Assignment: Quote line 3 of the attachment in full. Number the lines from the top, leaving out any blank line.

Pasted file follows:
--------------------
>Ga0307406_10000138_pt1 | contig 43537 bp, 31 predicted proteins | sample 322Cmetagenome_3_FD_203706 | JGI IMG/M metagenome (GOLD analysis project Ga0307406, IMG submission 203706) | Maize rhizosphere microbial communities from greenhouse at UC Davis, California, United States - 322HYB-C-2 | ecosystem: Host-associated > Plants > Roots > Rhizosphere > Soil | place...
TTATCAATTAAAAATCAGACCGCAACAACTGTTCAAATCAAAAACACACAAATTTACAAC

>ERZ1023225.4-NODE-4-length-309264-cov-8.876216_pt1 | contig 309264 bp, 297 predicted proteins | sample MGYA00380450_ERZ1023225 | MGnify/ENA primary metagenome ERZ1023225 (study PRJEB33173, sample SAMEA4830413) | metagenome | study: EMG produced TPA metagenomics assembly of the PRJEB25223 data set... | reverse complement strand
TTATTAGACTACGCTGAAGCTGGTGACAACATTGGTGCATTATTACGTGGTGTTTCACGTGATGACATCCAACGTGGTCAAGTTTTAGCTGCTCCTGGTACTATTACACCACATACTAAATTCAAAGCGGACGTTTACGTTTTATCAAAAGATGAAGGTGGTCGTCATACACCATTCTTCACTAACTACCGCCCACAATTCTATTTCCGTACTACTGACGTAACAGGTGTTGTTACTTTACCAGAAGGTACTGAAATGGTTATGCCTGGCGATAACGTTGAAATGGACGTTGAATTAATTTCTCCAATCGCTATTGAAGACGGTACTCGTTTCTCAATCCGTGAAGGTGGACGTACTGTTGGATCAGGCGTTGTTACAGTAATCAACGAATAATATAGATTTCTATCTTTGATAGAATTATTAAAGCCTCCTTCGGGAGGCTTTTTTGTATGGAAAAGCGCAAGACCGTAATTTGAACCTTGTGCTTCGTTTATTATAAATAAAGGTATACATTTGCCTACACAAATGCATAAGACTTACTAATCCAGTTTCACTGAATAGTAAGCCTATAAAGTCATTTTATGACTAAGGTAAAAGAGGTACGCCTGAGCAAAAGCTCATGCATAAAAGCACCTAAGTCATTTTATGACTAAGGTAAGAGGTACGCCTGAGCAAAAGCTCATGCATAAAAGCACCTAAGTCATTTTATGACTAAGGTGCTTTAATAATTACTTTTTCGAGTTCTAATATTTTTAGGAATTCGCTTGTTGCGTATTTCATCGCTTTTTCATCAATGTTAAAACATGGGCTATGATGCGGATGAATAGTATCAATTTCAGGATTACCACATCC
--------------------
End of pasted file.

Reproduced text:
>ERZ1023225.4-NODE-4-length-309264-cov-8.876216_pt1 | contig 309264 bp, 297 predicted proteins | sample MGYA00380450_ERZ1023225 | MGnify/ENA primary metagenome ERZ1023225 (study PRJEB33173, sample SAMEA4830413) | metagenome | study: EMG produced TPA metagenomics assembly of the PRJEB25223 data set... | reverse complement strand